We also believe that the record supports the Board's determination that Mr. Iliev has no well-founded fear of future persecution.   Mr. Iliev asserts a fear of future persecution at the hands of Ivan Donchev, a Bulgarian secret service agent.   Mr. Iliev testified that Donchev harbors a grudge against him and is in a position to hurt him.   The record discloses, however, that the nature of this dispute is personal, not political;  they disagreed about the employment of a janitor in the building in which they lived.   See Marquez, 105 F.3d at 380 (“A personal dispute, no matter how nasty, cannot support an alien's claim of asylum.”).   There is no evidence to suggest Donchev would persecute Mr. Iliev for any political opinion or for membership in a particular social group.   Nor does the other evidence submitted by Mr. Iliev compel the conclusion that he is likely to suffer future political persecution in his homeland.   Therefore, because the record supports the conclusion that the Ilievs failed to establish past persecution or a well-founded fear of future persecution, the Board correctly affirmed the Immigration Judge's determination that the Ilievs did not qualify for asylum as refugees.

B. Full and Fair Hearing

 We next examine the Ilievs' contention that the Board abused its discretion in deciding that the Ilievs received a full and fair trial and that there was no due process violation in the proceedings.   The Ilievs claim that they were denied a full and fair hearing because they were unable, due to the conduct of the Immigration Judge, to present fully their evidence and to tie together their case.   In their view, the Immigration Judge was predisposed against Mr. Iliev and did not give him the opportunity to present all of the evidence which would indicate the nature of the persecution he has suffered.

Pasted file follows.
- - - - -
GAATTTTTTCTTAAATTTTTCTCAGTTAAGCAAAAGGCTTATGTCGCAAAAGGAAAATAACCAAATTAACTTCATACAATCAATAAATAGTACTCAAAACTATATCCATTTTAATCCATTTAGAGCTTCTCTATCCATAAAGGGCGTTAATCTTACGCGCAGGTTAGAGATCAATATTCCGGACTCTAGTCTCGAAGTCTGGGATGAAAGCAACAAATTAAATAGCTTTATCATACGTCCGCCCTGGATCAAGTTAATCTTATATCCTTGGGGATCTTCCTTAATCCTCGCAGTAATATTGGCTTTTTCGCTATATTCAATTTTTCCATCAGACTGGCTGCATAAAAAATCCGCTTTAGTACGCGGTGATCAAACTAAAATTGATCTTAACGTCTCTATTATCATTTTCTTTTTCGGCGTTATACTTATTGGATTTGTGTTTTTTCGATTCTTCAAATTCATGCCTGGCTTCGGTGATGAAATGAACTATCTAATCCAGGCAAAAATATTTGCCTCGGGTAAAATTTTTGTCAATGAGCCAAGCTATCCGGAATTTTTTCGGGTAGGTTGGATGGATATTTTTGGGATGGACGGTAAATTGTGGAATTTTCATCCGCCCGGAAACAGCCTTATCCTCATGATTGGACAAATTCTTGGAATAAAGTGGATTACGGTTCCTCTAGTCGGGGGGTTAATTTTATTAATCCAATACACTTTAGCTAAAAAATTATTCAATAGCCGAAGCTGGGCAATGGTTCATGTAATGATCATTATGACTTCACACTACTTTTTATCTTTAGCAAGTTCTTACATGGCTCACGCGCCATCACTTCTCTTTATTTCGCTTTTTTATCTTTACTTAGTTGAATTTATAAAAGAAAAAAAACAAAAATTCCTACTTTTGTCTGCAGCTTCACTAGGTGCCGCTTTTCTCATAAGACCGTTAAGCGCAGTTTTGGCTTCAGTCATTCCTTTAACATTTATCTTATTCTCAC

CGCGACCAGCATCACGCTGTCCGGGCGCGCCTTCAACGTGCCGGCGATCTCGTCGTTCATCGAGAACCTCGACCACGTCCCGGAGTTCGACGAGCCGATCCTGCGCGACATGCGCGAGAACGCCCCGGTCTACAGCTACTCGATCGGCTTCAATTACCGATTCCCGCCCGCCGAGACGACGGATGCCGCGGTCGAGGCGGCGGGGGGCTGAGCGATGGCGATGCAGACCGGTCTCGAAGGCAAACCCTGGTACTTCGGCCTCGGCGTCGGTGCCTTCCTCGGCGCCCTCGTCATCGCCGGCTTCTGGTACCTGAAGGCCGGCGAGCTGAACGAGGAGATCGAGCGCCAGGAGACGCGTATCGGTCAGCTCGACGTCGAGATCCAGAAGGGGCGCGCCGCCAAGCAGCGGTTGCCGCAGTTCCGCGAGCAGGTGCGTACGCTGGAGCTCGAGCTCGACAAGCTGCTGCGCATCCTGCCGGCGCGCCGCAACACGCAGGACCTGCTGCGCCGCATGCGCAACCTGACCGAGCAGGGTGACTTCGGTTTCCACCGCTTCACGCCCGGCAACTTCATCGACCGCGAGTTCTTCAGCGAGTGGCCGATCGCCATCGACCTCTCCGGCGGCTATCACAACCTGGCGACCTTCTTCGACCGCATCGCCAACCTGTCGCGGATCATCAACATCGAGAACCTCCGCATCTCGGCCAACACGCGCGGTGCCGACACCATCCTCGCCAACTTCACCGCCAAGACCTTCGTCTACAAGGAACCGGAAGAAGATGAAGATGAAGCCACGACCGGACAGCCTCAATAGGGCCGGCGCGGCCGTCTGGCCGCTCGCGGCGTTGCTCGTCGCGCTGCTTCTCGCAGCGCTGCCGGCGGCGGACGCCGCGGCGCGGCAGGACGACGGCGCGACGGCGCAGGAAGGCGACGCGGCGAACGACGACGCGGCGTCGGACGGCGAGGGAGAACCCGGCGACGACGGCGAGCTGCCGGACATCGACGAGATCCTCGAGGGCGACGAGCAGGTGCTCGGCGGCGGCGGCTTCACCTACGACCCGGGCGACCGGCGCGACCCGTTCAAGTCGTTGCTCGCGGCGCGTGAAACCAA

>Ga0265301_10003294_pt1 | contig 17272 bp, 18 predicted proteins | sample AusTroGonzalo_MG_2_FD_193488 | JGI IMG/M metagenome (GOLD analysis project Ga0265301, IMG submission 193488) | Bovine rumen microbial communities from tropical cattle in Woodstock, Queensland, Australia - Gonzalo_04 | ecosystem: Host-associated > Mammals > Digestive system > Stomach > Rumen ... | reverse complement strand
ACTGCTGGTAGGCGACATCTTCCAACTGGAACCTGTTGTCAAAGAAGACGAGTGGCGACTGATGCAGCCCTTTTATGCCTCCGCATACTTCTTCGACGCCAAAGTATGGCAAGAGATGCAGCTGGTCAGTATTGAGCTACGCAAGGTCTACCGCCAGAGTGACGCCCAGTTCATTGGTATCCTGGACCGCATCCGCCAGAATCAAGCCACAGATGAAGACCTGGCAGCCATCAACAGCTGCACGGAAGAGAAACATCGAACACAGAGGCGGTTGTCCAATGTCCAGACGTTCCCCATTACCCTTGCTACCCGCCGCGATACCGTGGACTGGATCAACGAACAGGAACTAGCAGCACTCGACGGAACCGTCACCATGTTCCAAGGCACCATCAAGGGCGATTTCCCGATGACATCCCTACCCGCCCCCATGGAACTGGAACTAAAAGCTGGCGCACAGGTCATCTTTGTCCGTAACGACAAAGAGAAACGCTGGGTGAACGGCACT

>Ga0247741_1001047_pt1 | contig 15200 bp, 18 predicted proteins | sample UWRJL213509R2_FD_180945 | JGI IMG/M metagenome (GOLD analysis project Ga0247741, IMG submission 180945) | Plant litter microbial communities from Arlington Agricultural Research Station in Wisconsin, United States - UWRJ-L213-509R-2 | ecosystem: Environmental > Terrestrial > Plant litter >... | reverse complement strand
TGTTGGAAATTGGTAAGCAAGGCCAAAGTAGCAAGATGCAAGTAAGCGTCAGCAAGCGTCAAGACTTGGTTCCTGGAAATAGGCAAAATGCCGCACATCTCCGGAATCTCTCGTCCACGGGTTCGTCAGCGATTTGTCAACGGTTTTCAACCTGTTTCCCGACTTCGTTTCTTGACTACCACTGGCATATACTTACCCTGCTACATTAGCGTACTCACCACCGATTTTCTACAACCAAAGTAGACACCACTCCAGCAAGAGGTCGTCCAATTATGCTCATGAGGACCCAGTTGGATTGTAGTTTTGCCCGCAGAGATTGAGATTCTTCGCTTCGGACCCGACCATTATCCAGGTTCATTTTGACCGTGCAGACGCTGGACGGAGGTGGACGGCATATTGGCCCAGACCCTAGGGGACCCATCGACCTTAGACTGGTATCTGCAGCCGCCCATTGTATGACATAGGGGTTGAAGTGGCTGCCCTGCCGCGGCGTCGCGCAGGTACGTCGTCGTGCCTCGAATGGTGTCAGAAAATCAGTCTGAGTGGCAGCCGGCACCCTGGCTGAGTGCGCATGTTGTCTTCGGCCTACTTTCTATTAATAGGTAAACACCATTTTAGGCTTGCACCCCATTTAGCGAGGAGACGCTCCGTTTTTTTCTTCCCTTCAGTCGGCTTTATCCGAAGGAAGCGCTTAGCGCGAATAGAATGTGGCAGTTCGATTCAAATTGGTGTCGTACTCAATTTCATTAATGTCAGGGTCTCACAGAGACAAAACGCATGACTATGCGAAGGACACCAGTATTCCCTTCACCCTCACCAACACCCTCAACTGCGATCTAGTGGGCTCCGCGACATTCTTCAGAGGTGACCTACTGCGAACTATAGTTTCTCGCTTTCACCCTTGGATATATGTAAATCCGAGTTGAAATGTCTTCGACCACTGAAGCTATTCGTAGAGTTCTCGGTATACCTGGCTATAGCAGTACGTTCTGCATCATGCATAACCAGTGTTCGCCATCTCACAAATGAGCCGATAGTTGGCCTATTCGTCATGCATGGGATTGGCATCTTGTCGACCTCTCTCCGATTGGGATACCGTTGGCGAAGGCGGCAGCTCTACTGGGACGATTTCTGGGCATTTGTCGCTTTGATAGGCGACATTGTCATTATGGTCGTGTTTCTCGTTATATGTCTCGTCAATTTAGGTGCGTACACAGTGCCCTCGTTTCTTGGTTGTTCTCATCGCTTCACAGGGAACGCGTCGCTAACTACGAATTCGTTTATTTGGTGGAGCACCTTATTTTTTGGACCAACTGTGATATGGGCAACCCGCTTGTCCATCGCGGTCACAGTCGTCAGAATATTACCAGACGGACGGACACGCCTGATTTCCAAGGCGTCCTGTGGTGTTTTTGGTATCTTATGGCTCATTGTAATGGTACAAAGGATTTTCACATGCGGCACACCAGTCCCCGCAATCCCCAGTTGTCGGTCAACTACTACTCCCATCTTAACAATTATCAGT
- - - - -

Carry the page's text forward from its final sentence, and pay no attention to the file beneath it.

Allegations of this sort are most serious and, if well supported by the record, could amount to a denial of the fundamental fairness to which a person appearing before an Immigration Judge is entitled.   See Kuciemba v. INS, 92 F.3d 496, 501 (7th Cir.1996).   Indeed, because even the appearance of partiality is destructive of confidence in the judicial system, we all have the right to expect fair, even-handed treatment by whoever exercises judicial authority of any kind.   It is a hallmark of the American system of justice that anyone who appears as a litigant in an American courtroom is treated with dignity and respect.   That expectation must be met regardless of the citizenship of the parties or the nature of the litigation.   In a country built on the dreams and accomplishments of an immigrant population, a particularly severe wound is inflicted on that principle when an immigration matter is not conducted in accord with the best of our tradition of courtesy and fairness.